The Public School System defended the nearly half-a-million dollars it spent on travel last year, saying it was sharply lower than in previous years.
In 1995, PSS spent more than $1 million in federally funded trips alone. Last year’s travel spending was at least 15 percent lesser than in 1997, according to acting Fiscal and Budget Officer William Matson.
“We’ve been frugal in our travels and very responsible. Ever since I became chairman, I was very strict with travels,” said Board of Education Chairman Marja Lee Taitano.
She said off-island trips are important: they bring teachers to the CNMI, send managers and principals to training and connect the islands to the outside world.
“Sure you can do a lot with computers, but that’s virtual reality,” Taitano said.
Besides, she said, PSS stands to lose federal travel funds if they were left unspent.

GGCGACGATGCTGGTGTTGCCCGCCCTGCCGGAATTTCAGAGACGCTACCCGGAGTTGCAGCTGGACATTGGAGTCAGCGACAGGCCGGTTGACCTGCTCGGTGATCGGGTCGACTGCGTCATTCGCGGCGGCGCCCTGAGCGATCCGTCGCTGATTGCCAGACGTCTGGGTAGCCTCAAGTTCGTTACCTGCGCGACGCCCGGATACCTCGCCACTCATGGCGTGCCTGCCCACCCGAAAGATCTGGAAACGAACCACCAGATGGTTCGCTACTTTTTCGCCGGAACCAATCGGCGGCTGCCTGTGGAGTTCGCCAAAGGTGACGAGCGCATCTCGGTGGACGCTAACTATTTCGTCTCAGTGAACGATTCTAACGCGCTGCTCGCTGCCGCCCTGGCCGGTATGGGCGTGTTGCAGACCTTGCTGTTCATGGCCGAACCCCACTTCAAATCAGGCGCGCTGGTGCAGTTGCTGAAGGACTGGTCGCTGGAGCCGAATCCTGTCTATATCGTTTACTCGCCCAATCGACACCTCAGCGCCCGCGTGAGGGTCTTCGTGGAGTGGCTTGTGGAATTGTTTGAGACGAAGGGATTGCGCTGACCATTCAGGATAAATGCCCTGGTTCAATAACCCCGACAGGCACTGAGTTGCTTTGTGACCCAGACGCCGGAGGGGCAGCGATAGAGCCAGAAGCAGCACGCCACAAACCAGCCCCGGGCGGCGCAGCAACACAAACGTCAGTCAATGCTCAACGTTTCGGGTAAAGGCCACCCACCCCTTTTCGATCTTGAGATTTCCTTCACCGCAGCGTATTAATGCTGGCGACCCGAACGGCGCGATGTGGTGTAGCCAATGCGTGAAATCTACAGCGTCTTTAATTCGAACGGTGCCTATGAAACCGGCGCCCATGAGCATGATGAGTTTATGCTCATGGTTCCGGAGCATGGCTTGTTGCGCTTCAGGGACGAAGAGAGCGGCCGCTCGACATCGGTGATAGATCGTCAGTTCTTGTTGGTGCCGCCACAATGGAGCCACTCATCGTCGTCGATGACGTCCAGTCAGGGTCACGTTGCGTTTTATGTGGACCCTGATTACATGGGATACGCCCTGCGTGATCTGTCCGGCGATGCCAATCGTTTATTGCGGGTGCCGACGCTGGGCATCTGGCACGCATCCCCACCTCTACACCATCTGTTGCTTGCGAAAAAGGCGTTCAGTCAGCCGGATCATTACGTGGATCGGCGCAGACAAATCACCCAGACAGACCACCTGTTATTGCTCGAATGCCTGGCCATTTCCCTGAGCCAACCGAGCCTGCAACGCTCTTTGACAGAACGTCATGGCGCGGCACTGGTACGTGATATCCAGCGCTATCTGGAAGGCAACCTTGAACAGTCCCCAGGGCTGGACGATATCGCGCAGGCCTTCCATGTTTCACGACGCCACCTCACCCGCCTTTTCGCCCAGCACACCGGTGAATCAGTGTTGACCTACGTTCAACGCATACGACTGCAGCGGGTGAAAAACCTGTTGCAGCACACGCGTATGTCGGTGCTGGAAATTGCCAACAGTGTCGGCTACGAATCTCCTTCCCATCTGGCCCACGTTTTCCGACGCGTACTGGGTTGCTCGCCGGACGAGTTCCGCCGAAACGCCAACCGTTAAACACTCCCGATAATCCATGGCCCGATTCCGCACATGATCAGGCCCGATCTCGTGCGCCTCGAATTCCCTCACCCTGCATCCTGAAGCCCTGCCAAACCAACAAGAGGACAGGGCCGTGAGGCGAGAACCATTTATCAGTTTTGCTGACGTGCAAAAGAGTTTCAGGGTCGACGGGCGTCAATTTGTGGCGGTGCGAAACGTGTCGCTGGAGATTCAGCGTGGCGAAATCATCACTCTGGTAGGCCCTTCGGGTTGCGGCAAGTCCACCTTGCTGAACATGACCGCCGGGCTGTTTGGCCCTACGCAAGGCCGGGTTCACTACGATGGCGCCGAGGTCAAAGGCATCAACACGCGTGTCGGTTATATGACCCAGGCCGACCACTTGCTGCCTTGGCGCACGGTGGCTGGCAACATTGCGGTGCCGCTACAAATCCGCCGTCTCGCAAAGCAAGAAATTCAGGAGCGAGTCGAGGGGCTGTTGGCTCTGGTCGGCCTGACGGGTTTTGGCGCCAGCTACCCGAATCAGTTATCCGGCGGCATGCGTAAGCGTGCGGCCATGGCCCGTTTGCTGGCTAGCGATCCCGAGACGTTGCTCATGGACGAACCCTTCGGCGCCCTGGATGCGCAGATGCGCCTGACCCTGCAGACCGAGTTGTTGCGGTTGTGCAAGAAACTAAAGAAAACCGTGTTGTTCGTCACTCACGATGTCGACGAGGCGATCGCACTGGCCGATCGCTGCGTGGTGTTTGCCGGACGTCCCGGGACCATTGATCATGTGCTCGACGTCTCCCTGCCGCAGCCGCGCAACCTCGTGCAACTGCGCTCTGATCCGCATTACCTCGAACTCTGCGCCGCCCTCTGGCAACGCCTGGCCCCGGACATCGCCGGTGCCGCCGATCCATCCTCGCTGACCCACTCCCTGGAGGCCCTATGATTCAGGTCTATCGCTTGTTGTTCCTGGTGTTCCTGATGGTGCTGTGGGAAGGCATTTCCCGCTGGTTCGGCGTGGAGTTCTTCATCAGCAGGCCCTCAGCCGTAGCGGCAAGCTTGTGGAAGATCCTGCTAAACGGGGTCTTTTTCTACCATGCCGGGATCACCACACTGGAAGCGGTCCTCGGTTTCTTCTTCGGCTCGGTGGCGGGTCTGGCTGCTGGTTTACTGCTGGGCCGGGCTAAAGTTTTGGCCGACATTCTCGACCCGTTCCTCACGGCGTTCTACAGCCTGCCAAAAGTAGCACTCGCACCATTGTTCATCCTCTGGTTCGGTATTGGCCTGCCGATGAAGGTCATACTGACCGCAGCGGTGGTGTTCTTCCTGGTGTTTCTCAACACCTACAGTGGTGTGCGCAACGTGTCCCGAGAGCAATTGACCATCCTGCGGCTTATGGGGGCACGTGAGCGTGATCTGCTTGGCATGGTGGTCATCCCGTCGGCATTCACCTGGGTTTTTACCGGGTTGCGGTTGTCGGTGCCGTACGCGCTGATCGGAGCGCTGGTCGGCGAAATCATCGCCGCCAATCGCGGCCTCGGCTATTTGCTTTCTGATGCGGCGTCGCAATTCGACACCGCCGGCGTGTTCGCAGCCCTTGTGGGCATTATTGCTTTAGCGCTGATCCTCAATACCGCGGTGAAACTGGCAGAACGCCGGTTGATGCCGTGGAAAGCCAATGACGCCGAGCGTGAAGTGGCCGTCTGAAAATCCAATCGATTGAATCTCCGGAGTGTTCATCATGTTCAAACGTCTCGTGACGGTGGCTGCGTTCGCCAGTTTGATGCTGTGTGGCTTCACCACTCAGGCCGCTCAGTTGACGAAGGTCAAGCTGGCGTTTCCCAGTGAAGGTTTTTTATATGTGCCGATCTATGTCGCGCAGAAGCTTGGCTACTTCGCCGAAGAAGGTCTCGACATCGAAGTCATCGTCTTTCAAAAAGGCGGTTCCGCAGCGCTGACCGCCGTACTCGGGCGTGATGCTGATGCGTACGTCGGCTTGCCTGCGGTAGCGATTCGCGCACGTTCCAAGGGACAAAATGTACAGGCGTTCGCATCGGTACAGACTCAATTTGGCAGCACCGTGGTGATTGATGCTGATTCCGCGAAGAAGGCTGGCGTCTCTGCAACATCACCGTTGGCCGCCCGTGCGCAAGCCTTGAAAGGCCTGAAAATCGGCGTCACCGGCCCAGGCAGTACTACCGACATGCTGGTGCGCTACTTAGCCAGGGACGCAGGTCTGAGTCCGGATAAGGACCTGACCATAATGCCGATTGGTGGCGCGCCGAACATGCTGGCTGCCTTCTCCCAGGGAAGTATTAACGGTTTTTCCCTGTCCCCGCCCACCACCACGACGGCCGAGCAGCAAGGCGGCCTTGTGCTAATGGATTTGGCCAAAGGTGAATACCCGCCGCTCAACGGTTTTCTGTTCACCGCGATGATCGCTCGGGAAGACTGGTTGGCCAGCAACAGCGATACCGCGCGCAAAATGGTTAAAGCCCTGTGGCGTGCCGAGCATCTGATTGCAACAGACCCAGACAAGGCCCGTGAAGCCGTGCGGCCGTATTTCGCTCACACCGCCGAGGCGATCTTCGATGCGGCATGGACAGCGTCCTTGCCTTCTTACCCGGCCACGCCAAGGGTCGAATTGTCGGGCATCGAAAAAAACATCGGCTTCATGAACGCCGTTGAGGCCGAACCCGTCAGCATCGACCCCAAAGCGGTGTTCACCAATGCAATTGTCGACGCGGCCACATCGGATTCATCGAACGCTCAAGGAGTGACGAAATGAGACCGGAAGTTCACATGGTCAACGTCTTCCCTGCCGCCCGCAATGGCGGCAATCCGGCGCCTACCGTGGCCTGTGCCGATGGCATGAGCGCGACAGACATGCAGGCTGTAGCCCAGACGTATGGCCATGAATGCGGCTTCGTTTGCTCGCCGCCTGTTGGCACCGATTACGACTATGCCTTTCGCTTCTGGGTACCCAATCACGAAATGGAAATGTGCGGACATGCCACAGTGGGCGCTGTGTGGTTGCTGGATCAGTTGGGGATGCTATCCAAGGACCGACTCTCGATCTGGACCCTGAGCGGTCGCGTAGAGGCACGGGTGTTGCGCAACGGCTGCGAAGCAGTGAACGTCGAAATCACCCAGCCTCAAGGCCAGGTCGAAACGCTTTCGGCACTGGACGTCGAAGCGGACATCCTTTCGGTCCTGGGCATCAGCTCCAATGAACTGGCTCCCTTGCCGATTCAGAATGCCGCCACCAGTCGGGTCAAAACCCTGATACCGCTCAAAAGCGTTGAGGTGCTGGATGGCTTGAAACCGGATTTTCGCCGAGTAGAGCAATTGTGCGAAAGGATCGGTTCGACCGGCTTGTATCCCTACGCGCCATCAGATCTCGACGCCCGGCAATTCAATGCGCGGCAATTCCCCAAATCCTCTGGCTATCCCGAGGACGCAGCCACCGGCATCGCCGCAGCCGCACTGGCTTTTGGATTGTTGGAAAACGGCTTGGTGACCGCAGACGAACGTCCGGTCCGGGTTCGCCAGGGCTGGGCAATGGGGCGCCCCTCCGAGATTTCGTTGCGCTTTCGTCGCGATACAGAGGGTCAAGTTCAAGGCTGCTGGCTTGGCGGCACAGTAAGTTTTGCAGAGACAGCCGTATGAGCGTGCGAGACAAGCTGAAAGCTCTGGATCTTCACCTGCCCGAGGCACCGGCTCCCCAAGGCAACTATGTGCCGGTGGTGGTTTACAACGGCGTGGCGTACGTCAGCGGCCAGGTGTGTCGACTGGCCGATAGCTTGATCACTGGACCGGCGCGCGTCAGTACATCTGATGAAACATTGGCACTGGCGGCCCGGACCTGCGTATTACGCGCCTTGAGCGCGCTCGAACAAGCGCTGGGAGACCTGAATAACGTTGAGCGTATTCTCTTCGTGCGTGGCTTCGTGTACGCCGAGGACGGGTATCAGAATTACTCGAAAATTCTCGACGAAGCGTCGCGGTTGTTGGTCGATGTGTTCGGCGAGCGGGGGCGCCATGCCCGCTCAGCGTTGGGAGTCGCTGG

Taitano made the comment after Rep. Heinz S. Hofschneider, chairman of the House Committee on Health, Education and Welfare, was reported as being disappointed at PSS over the travel expenses.
Matson said PSS had received a grant that was to be used solely for travel and another for attending meetings and seminars. The grants were worth more than $50,000.
Private schools had benefited from the grants too.
Taitano said, “We sent children for sports, for drug-free conferences and for the national academic-challenge bowl.” Students from private schools usually qualified in these travels.
The recipient of the Teacher of the Year Award also represents the CNMI annually to a national meeting in Washington D.C., she added.
Taitano said Gov. Pedro P. Tenorio approved of “essential travels” in their meeting last week.
Nevertheless, she said, a proposal has been put forth, asking those who would get to travel to pick up at least one-fourth of the expenses.